Tuesday, December 2, 2008

Underground economy provides shelter for illegal workers

Not long ago, Arizona joined the immigrant-bashing frenzy by adopting a law (signed by Janet Napolitano, soon to head up Homeland Security), that essentially requires all new hires to be vetted through the federal government's buggy E-Verify system to determine their eligibility to work in the United States. Employers who knowingly hire illegal workers can have their business licenses suspended on a first offense and permanently withdrawn on a second offense. The law made it more difficult for businesses to openly hire illegal immigrants, but it didn't eliminate the need for willing and able labor. Now, not too surprisingly, it turns out that employers and workers are resolving the conflict between the law and economic reality by going underground.

The Arizona Republic reports:

Blocked by the law from getting payroll jobs, many illegal immigrants instead are performing services or selling items on the side for cash.

Others have tried a different strategy: borrowing the identities of citizens or legal residents to land jobs with employers.

The maneuvers are allowing many undocumented families to remain in the United States despite heightened enforcement of immigration laws and a battered economy that has erased many jobs.

There are no studies that estimate how many illegal immigrants have turned to cash-only work to survive in Arizona. But economists say one of the results is that much of the money immigrants earn is going unreported and untaxed. That deprives the state of income-tax revenue even as tax revenue in Arizona is plummeting because of the faltering economy.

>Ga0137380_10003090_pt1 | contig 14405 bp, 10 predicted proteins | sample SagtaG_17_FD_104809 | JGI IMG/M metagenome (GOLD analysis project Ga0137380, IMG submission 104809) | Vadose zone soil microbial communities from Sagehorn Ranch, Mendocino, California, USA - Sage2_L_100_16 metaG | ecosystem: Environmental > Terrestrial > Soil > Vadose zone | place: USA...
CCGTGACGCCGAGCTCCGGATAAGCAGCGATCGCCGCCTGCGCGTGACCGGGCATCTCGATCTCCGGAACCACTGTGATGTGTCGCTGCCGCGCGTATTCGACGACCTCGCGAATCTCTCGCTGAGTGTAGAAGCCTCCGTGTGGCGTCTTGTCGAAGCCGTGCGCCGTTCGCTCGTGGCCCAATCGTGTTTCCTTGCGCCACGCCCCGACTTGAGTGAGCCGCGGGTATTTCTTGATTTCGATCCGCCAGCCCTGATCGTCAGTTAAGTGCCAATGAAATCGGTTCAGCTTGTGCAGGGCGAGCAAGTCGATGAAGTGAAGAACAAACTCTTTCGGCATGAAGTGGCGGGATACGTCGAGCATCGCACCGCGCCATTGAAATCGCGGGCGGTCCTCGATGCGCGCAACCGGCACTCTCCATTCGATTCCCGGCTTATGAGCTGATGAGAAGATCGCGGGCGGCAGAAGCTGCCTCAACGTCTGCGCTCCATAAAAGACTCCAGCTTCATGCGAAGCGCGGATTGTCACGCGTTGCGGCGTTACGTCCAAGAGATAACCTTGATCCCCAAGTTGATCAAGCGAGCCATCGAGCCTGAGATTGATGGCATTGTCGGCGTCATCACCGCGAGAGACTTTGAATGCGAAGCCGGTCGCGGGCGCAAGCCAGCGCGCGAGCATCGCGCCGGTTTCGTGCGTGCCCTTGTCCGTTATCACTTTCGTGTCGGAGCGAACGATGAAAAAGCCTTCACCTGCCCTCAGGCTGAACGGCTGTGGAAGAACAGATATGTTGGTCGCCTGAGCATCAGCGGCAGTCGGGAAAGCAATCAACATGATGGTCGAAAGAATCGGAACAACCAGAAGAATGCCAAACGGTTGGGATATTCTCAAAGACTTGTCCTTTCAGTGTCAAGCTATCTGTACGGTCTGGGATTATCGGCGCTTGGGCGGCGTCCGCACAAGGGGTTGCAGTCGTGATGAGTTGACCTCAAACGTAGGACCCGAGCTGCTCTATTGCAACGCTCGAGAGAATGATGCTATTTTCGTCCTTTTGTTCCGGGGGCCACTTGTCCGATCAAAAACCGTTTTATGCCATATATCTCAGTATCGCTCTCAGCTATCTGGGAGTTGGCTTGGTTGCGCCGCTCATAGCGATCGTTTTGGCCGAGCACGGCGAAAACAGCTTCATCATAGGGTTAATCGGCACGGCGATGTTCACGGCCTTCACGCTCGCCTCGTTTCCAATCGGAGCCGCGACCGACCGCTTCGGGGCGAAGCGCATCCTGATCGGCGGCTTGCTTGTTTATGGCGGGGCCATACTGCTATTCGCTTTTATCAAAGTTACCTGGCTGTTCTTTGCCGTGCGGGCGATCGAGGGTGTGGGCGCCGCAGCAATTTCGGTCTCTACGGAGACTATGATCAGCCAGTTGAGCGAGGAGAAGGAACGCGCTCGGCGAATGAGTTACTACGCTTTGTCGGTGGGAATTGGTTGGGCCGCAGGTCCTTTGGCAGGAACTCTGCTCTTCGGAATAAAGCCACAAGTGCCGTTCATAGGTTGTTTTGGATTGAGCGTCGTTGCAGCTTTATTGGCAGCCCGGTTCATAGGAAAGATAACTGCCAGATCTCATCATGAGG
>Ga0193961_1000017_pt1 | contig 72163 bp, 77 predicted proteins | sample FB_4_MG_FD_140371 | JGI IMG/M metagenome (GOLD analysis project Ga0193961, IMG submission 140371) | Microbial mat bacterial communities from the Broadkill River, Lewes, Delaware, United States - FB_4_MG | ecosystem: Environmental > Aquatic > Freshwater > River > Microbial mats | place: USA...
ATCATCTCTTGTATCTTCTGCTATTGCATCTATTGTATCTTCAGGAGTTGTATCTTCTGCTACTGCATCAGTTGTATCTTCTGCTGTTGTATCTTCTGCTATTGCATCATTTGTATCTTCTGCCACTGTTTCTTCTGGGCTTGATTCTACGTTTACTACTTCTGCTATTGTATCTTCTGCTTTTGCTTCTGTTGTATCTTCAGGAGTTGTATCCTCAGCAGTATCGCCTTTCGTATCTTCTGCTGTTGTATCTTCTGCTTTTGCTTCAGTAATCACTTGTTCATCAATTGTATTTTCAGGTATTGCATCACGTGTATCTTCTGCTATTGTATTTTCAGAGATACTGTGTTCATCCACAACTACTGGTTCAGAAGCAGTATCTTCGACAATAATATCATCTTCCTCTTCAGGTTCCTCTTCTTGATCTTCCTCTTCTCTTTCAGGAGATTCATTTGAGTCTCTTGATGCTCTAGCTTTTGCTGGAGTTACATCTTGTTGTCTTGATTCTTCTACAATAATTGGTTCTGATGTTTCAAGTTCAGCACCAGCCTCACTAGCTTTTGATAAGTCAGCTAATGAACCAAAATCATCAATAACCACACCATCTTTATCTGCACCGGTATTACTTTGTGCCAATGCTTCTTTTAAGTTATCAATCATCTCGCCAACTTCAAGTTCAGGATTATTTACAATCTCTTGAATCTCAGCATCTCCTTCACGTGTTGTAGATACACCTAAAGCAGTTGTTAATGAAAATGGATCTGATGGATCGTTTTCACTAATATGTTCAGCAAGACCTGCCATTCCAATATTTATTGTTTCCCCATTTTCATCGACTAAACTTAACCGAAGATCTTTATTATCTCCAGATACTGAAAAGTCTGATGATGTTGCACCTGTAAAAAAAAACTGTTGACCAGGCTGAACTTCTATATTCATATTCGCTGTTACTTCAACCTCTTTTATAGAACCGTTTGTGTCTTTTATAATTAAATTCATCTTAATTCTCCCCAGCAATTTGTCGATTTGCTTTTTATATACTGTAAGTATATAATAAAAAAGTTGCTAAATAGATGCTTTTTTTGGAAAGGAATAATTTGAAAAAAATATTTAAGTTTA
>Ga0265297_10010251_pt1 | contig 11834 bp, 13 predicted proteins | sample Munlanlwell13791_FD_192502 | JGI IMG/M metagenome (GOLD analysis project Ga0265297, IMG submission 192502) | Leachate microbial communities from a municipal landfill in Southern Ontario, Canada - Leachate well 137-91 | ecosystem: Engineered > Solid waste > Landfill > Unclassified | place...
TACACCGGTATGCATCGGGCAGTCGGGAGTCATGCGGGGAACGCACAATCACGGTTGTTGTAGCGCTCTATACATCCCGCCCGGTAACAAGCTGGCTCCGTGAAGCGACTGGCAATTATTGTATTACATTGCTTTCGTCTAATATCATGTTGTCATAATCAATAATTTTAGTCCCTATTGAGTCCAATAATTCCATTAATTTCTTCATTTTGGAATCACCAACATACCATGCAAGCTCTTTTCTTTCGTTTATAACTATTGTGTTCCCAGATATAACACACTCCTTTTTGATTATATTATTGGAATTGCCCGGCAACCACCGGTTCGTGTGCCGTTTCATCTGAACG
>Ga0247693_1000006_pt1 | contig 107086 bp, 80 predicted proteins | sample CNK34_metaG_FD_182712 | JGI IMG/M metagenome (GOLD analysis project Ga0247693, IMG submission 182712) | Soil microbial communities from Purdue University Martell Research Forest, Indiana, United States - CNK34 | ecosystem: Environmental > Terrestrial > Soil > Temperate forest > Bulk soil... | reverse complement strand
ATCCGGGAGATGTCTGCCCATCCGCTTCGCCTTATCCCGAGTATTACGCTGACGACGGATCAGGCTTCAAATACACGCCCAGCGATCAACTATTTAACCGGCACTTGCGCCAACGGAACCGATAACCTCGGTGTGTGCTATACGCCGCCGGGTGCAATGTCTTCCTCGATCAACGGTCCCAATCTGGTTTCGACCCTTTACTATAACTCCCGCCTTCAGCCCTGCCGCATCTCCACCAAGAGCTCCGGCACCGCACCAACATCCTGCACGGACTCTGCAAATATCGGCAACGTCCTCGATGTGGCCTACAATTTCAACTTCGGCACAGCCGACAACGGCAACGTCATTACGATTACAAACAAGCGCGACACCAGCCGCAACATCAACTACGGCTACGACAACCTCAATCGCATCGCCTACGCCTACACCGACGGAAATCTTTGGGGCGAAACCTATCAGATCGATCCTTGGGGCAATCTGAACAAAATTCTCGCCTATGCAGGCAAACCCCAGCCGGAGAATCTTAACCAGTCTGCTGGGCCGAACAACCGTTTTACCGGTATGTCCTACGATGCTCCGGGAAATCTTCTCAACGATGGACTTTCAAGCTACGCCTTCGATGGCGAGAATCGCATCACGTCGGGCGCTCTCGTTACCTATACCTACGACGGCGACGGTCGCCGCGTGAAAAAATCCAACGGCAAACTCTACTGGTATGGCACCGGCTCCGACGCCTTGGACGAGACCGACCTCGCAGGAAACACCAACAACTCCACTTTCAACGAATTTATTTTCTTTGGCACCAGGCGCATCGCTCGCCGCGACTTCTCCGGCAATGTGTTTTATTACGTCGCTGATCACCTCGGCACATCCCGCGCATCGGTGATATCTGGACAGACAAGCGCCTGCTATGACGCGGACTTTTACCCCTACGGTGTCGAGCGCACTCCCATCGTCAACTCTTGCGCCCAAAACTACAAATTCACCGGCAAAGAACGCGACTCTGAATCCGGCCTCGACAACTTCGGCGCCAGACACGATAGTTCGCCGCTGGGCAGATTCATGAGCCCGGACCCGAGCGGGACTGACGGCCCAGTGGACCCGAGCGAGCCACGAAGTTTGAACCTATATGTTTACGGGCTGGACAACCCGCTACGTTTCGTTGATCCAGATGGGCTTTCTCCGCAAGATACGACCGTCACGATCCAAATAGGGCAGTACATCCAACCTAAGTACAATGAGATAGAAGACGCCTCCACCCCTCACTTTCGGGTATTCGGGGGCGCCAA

This should be a shock to exactly nobody. In many countries over the past few decades, the United States included, an increasing share of business activity has been taking place out of sight of government authorities. Why? Well, the reasons for this growth in underground activity aren't difficult to determine. In a presentation to the World Bank, No-Wook Park, a research fellow at the Korea Institute of Public Finance, explained the causes of the underground economy as:

  • Higher tax rates and social security contributions
  • Increased regulation
  • Forced reduction of weekly working hours
  • Earlier retirement
  • Unemployment
  • Decline of civic virtue and loyalty towards public institutions

Independently, Friedrich Schneider, a professor of economics at Johannes Kepler University of Linz, says (PDF), "The shadow economy includes all market-based legal production of goods and services that are deliberately concealed from public authorities for the following reasons:

  1. to avoid payment of income, value added or other taxes,
  2. to avoid payment of social security contributions,
  3. to avoid having to meet certain legal labor market standards, such as minimum wages, maximum working hours, safety standards, etc., and
  4. to avoid complying with certain administrative procedures, such as completing statistical questionnaires or other administrative forms."

Note that avoiding regulations features prominently among the causes set forth in both definitions of the underground (or shadow) economy. Arizona's employee verification and employer sanction regulations may be popular among crowd-pleasing politicians and nativist voters, but they have proven to be exactly the sort of burdensome rules that businesses and workers want to dodge.